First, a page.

This article will pertain solely to investors of equities. I will include real estate investing posts separately.
When it comes to investing, I put most investors into two categories: passive investors and active investors.
These investors typically don’t conduct a lot of research into the companies/securities that they are investing in. This could be because they aren’t interested, they don’t know where to begin or they don’t believe they have the time.
If you fit into the passive category but are interested in becoming more of an active investor but just don’t know how; don’t fear, it’s easier than you might first think.
Many passive investors invest in index funds or mutual funds and not individual stocks. This is mainly due to simplicity and lack of other available options in a 401k or IRA. I’ve discussed in another article the benefits and difference of a ROTH IRA vs a Traditional IRA.
This isn’t all that bad. You can put your money into an index fund like SPY that tracks the S&P 500 index and you will earn somewhere on the average of 7% per year over a long period of time if history is of any guide. That’s pretty good right?? Little effort and pretty good returns. Count me in!
My goal isn’t to beat any indexes, in fact I hardly pay attention to them. My goal is to build a passive stream of income that I can live off of without having to sell any of my holdings. This is the main problem I have with an index approach in addition to paying fees for someone else to manage them. Currently the S&P 500 Index funds, like SPY, are paying a yield of 1.96%.
So 1,000,000 invested in SPY would produce income of just $19,600 per year. I can buy a basket of individual stocks that earn an average of nearly 4% and still keep myself diversified while earning twice as much income.
Well why not sell off 4% of your holdings if you can earn 7% each year you might ask??? Things would be simple if each year the market went up the same amount. What happens in a deep recession? You are forced to liquidate stocks that may be currently undervalued. Selling during a recession when prices are quite depressed could really cripple your portfolio.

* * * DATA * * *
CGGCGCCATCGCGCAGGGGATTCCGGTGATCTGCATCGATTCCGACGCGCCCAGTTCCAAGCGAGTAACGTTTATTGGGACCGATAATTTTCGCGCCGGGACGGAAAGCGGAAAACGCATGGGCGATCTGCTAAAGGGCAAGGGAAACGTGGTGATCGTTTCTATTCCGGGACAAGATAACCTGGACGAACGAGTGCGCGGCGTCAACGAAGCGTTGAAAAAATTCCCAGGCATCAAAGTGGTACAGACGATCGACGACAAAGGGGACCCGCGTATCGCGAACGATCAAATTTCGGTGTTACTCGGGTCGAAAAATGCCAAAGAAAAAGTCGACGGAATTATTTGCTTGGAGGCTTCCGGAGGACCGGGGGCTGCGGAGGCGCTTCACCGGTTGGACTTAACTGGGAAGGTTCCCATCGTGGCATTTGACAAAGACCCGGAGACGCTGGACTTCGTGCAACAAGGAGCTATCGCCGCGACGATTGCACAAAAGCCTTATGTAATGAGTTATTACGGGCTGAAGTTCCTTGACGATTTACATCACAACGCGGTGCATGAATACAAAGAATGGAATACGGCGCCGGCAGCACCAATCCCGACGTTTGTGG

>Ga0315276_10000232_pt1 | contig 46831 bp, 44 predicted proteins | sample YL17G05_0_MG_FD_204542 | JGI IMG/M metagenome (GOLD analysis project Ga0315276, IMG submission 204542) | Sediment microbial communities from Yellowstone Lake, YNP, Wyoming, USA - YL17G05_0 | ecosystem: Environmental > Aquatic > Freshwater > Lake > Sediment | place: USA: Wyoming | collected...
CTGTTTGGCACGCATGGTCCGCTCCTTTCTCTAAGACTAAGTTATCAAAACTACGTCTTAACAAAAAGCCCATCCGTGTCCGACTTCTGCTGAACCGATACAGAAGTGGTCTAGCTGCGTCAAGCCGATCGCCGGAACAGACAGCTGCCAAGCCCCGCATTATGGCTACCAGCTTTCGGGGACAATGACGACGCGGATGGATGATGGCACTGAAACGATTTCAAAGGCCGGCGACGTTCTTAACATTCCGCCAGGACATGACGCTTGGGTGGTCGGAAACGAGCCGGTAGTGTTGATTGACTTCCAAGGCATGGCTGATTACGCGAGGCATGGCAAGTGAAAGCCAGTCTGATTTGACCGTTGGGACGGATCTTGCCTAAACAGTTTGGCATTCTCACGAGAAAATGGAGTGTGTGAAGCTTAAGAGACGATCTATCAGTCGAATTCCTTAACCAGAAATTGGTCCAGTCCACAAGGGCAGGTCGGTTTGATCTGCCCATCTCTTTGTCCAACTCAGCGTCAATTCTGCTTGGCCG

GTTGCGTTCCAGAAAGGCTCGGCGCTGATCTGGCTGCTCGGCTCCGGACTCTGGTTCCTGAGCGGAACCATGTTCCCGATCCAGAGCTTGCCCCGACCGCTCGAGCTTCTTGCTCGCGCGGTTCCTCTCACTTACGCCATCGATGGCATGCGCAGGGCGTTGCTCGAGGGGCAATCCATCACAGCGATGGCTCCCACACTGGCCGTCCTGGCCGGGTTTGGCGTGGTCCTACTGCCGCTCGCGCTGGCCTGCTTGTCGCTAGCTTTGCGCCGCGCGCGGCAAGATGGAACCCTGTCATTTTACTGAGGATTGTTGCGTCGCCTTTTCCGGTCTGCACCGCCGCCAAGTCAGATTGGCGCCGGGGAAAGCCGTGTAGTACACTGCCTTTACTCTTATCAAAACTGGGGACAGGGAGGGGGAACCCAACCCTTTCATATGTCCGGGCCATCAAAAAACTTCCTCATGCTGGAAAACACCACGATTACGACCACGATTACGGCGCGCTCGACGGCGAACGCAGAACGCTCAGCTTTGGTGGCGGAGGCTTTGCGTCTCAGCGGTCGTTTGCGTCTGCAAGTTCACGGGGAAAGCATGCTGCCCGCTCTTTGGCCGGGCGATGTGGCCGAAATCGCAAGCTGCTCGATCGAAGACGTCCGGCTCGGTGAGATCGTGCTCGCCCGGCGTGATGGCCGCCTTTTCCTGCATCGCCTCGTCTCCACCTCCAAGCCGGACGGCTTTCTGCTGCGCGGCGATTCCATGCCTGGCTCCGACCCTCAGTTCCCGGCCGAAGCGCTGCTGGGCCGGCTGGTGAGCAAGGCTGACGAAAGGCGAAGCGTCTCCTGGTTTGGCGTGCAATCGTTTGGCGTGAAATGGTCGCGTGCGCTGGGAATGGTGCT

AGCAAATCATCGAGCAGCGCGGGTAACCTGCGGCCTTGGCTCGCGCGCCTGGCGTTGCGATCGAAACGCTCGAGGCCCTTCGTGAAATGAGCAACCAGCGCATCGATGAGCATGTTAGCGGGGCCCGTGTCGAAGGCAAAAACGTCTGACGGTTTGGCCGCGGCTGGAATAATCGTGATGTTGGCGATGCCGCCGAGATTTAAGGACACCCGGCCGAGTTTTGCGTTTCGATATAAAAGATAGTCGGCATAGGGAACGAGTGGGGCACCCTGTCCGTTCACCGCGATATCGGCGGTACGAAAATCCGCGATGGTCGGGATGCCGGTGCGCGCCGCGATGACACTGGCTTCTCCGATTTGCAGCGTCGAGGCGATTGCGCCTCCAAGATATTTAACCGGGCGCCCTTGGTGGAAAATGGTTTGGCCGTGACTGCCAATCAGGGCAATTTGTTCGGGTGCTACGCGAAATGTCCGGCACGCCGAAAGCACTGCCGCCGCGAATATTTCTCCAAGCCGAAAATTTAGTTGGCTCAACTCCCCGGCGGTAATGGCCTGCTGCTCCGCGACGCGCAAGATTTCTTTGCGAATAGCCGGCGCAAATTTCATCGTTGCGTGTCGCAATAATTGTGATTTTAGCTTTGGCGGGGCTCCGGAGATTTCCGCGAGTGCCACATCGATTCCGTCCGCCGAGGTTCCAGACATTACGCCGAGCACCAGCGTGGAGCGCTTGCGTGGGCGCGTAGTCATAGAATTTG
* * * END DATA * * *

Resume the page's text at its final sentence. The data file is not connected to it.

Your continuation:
Active Investors: Active investors participate in the research and management of their portfolio and will usually include the purchase of individual stocks. Active investors usually want to have their investments be a major source of income in their retirement.
I’m in the active investor category myself. As an active investor, I have opened taxable brokerage accounts that I can use to invest in addition to any IRA’s, 401k’s, etc. I like to take a hands-on approach and treat investing like I treat my business.
I like to research the companies I invest in before I make any purchases. I also like to diversify my investments according to the sector, geographic presence and market cap of the company. I’ve previously written a business plan, My Business Plan, which outlines my strategy and sets a general guideline for all my purchases. I like to hand pick each company that goes in or out of my portfolio.
Let me be clear though; when getting started, diversification isn’t quite as important as picking sound companies. In the accumulation phase of building your portfolio, going overweight in a sector won’t matter nearly as much since you are still aggressively building and can balance your portfolio later. When you start out, you are going to have 100% of your portfolio in your first stock. It’s obvious that as you purchase more positions over time that this will correct itself.
Maybe you think it’s too much work to research and keep up with companies. Well that’s why I try and mainly stick to solid blue-chip companies like Coca-Cola (KO) or Johnson & Johnson (JNJ). I’m not too worried that KO won’t still be selling plenty of soft drinks in 20 years or that JNJ’s medical products won’t still be top sellers. These are companies with proven track records of success even during a recession. Did you know that KO and JNJ have both increased their dividends for more than 50 straight years!! Yes, right through the last recession, these companies were still increasing their dividends like clockwork.
If you can identify yourself as an active investor or someone that would like to be an active investor, I encourage you to keep reading and doing more research. I hope my articles will be helpful and encouraging.
I have a Get Started page in the works that will include a series of posts for new and experienced investors alike.
If you have any topics you’d like covered please contact me or post in the comments.